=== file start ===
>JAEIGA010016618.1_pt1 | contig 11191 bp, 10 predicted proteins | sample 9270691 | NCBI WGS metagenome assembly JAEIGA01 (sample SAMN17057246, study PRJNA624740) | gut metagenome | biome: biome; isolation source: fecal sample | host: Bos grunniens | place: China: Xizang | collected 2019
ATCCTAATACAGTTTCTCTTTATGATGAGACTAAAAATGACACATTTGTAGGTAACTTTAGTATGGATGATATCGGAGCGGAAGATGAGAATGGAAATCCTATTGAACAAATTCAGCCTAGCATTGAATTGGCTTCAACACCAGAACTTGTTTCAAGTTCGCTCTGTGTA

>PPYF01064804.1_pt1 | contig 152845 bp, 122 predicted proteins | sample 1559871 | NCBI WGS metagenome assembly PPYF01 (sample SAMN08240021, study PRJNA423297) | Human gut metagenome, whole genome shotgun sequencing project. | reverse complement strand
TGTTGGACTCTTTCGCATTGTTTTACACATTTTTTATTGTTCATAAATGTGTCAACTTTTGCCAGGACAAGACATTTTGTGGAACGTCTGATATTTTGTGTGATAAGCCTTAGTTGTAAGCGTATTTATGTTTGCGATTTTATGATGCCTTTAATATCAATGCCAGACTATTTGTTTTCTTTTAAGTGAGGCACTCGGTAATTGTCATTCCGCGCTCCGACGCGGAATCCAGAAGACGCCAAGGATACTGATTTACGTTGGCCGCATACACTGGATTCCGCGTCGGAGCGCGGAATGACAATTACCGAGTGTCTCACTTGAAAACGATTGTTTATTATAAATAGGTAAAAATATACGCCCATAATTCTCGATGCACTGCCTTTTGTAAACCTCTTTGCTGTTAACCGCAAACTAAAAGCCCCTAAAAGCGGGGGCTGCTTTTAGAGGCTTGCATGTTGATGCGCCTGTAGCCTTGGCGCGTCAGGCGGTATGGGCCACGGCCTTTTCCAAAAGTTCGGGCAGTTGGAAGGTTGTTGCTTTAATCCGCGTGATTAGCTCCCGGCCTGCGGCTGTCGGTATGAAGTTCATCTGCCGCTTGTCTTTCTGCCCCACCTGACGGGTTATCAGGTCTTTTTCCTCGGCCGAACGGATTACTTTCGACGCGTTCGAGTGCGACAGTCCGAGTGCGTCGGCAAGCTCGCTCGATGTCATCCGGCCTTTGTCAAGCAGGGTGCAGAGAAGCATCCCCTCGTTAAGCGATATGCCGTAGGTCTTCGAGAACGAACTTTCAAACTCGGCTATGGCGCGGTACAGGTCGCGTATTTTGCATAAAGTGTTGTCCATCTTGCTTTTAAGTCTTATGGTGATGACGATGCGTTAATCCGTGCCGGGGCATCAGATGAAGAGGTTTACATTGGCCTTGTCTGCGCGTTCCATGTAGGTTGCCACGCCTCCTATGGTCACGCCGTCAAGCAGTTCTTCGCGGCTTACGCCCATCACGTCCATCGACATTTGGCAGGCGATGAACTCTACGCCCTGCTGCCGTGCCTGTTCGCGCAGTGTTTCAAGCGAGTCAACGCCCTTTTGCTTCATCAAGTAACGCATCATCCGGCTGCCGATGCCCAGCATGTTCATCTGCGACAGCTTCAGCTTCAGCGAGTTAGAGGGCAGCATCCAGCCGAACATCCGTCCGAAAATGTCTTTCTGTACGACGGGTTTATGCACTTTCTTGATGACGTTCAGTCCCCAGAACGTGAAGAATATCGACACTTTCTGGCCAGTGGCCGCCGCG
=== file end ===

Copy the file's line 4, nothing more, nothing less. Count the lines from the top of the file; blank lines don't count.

TGTTGGACTCTTTCGCATTGTTTTACACATTTTTTATTGTTCATAAATGTGTCAACTTTTGCCAGGACAAGACATTTTGTGGAACGTCTGATATTTTGTGTGATAAGCCTTAGTTGTAAGCGTATTTATGTTTGCGATTTTATGATGCCTTTAATATCAATGCCAGACTATTTGTTTTCTTTTAAGTGAGGCACTCGGTAATTGTCATTCCGCGCTCCGACGCGGAATCCAGAAGACGCCAAGGATACTGATTTACGTTGGCCGCATACACTGGATTCCGCGTCGGAGCGCGGAATGACAATTACCGAGTGTCTCACTTGAAAACGATTGTTTATTATAAATAGGTAAAAATATACGCCCATAATTCTCGATGCACTGCCTTTTGTAAACCTCTTTGCTGTTAACCGCAAACTAAAAGCCCCTAAAAGCGGGGGCTGCTTTTAGAGGCTTGCATGTTGATGCGCCTGTAGCCTTGGCGCGTCAGGCGGTATGGGCCACGGCCTTTTCCAAAAGTTCGGGCAGTTGGAAGGTTGTTGCTTTAATCCGCGTGATTAGCTCCCGGCCTGCGGCTGTCGGTATGAAGTTCATCTGCCGCTTGTCTTTCTGCCCCACCTGACGGGTTATCAGGTCTTTTTCCTCGGCCGAACGGATTACTTTCGACGCGTTCGAGTGCGACAGTCCGAGTGCGTCGGCAAGCTCGCTCGATGTCATCCGGCCTTTGTCAAGCAGGGTGCAGAGAAGCATCCCCTCGTTAAGCGATATGCCGTAGGTCTTCGAGAACGAACTTTCAAACTCGGCTATGGCGCGGTACAGGTCGCGTATTTTGCATAAAGTGTTGTCCATCTTGCTTTTAAGTCTTATGGTGATGACGATGCGTTAATCCGTGCCGGGGCATCAGATGAAGAGGTTTACATTGGCCTTGTCTGCGCGTTCCATGTAGGTTGCCACGCCTCCTATGGTCACGCCGTCAAGCAGTTCTTCGCGGCTTACGCCCATCACGTCCATCGACATTTGGCAGGCGATGAACTCTACGCCCTGCTGCCGTGCCTGTTCGCGCAGTGTTTCAAGCGAGTCAACGCCCTTTTGCTTCATCAAGTAACGCATCATCCGGCTGCCGATGCCCAGCATGTTCATCTGCGACAGCTTCAGCTTCAGCGAGTTAGAGGGCAGCATCCAGCCGAACATCCGTCCGAAAATGTCTTTCTGTACGACGGGTTTATGCACTTTCTTGATGACGTTCAGTCCCCAGAACGTGAAGAATATCGACACTTTCTGGCCAGTGGCCGCCGCG